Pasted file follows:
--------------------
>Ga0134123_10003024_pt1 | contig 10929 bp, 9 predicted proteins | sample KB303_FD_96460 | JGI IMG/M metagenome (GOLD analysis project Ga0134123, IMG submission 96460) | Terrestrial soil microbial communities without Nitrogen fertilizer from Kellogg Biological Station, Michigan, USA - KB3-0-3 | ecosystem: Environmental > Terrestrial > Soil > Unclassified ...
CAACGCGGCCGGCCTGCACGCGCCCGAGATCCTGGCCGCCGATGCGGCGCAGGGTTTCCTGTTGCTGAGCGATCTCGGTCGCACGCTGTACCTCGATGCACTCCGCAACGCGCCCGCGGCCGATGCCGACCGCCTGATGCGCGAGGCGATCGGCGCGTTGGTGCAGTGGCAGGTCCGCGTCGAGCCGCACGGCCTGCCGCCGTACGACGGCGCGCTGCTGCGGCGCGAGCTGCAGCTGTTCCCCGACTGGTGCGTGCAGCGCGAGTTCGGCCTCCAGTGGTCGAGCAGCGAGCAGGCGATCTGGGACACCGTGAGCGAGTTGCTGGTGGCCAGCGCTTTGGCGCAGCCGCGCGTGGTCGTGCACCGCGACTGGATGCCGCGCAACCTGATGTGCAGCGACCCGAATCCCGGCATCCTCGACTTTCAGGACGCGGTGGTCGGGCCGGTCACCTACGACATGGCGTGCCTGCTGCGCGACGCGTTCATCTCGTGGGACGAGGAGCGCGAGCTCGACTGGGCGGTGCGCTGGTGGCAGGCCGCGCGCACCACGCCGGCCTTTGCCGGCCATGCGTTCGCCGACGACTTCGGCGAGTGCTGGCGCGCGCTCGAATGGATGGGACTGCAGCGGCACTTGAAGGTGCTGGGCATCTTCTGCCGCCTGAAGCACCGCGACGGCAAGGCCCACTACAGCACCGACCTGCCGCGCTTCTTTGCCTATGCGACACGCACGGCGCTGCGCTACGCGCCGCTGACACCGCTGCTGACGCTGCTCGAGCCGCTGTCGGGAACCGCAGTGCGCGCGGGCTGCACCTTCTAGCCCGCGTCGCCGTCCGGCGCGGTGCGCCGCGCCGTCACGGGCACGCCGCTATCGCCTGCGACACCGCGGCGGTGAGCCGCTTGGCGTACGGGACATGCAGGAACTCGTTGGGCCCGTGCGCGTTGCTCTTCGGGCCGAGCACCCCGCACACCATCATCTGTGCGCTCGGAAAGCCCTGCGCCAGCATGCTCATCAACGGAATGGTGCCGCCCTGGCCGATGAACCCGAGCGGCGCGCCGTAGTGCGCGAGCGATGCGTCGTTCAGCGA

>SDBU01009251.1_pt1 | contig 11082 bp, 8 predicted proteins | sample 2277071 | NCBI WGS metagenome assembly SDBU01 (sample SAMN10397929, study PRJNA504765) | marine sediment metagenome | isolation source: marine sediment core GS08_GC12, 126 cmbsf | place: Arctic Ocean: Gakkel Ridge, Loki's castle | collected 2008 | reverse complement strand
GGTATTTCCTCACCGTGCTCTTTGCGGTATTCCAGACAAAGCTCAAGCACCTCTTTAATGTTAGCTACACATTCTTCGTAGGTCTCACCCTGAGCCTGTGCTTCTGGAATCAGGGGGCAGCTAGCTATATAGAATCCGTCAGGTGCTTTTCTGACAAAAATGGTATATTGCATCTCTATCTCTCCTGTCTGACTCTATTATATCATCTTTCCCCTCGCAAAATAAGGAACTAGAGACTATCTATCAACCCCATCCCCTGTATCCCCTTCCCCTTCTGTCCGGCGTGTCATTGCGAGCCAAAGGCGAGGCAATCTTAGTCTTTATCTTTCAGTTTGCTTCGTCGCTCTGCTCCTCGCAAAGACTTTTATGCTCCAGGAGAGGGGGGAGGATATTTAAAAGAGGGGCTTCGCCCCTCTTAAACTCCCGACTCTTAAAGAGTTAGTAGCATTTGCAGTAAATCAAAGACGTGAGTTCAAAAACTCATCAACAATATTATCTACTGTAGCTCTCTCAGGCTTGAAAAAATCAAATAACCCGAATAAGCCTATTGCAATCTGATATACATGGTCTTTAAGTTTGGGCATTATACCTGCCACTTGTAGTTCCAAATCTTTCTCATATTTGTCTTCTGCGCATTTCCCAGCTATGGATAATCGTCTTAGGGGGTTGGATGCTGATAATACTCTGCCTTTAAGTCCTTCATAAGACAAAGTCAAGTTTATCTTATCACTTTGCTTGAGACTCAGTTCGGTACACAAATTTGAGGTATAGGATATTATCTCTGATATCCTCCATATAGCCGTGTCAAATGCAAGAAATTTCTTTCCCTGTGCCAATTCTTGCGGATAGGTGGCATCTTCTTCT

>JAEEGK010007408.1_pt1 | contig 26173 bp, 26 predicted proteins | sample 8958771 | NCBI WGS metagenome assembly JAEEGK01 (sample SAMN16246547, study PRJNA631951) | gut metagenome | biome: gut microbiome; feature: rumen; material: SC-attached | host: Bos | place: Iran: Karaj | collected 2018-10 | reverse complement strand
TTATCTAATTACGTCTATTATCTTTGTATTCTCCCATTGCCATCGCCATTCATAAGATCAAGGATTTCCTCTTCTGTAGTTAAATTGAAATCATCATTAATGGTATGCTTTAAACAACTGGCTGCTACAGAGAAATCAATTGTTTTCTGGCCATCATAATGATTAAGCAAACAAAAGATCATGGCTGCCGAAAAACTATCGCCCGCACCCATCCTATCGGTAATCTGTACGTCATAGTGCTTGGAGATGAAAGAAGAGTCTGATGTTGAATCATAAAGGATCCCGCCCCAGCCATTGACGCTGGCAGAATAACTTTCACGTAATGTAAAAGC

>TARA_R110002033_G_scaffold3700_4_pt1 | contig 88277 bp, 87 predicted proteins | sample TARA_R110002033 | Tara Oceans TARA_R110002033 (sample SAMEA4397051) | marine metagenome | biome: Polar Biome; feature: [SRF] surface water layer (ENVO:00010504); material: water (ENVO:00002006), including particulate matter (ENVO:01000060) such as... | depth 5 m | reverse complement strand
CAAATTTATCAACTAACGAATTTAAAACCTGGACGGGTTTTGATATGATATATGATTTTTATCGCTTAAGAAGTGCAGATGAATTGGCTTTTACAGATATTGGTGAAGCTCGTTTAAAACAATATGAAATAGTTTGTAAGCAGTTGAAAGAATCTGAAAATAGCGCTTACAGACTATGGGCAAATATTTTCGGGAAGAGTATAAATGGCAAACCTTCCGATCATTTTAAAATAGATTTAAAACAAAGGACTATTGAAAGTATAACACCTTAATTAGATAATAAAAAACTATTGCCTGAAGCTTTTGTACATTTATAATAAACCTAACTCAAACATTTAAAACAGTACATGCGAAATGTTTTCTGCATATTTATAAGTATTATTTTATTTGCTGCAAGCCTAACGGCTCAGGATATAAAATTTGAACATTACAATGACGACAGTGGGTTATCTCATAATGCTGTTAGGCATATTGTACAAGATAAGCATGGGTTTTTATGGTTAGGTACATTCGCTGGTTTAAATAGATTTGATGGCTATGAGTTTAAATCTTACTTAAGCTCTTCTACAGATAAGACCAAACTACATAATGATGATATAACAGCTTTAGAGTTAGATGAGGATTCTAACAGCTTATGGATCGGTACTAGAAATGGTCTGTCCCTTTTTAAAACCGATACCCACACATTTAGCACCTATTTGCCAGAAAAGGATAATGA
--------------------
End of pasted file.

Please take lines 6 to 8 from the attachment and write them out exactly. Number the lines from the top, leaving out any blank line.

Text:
TTATCTAATTACGTCTATTATCTTTGTATTCTCCCATTGCCATCGCCATTCATAAGATCAAGGATTTCCTCTTCTGTAGTTAAATTGAAATCATCATTAATGGTATGCTTTAAACAACTGGCTGCTACAGAGAAATCAATTGTTTTCTGGCCATCATAATGATTAAGCAAACAAAAGATCATGGCTGCCGAAAAACTATCGCCCGCACCCATCCTATCGGTAATCTGTACGTCATAGTGCTTGGAGATGAAAGAAGAGTCTGATGTTGAATCATAAAGGATCCCGCCCCAGCCATTGACGCTGGCAGAATAACTTTCACGTAATGTAAAAGC

>TARA_R110002033_G_scaffold3700_4_pt1 | contig 88277 bp, 87 predicted proteins | sample TARA_R110002033 | Tara Oceans TARA_R110002033 (sample SAMEA4397051) | marine metagenome | biome: Polar Biome; feature: [SRF] surface water layer (ENVO:00010504); material: water (ENVO:00002006), including particulate matter (ENVO:01000060) such as... | depth 5 m | reverse complement strand
CAAATTTATCAACTAACGAATTTAAAACCTGGACGGGTTTTGATATGATATATGATTTTTATCGCTTAAGAAGTGCAGATGAATTGGCTTTTACAGATATTGGTGAAGCTCGTTTAAAACAATATGAAATAGTTTGTAAGCAGTTGAAAGAATCTGAAAATAGCGCTTACAGACTATGGGCAAATATTTTCGGGAAGAGTATAAATGGCAAACCTTCCGATCATTTTAAAATAGATTTAAAACAAAGGACTATTGAAAGTATAACACCTTAATTAGATAATAAAAAACTATTGCCTGAAGCTTTTGTACATTTATAATAAACCTAACTCAAACATTTAAAACAGTACATGCGAAATGTTTTCTGCATATTTATAAGTATTATTTTATTTGCTGCAAGCCTAACGGCTCAGGATATAAAATTTGAACATTACAATGACGACAGTGGGTTATCTCATAATGCTGTTAGGCATATTGTACAAGATAAGCATGGGTTTTTATGGTTAGGTACATTCGCTGGTTTAAATAGATTTGATGGCTATGAGTTTAAATCTTACTTAAGCTCTTCTACAGATAAGACCAAACTACATAATGATGATATAACAGCTTTAGAGTTAGATGAGGATTCTAACAGCTTATGGATCGGTACTAGAAATGGTCTGTCCCTTTTTAAAACCGATACCCACACATTTAGCACCTATTTGCCAGAAAAGGATAATGA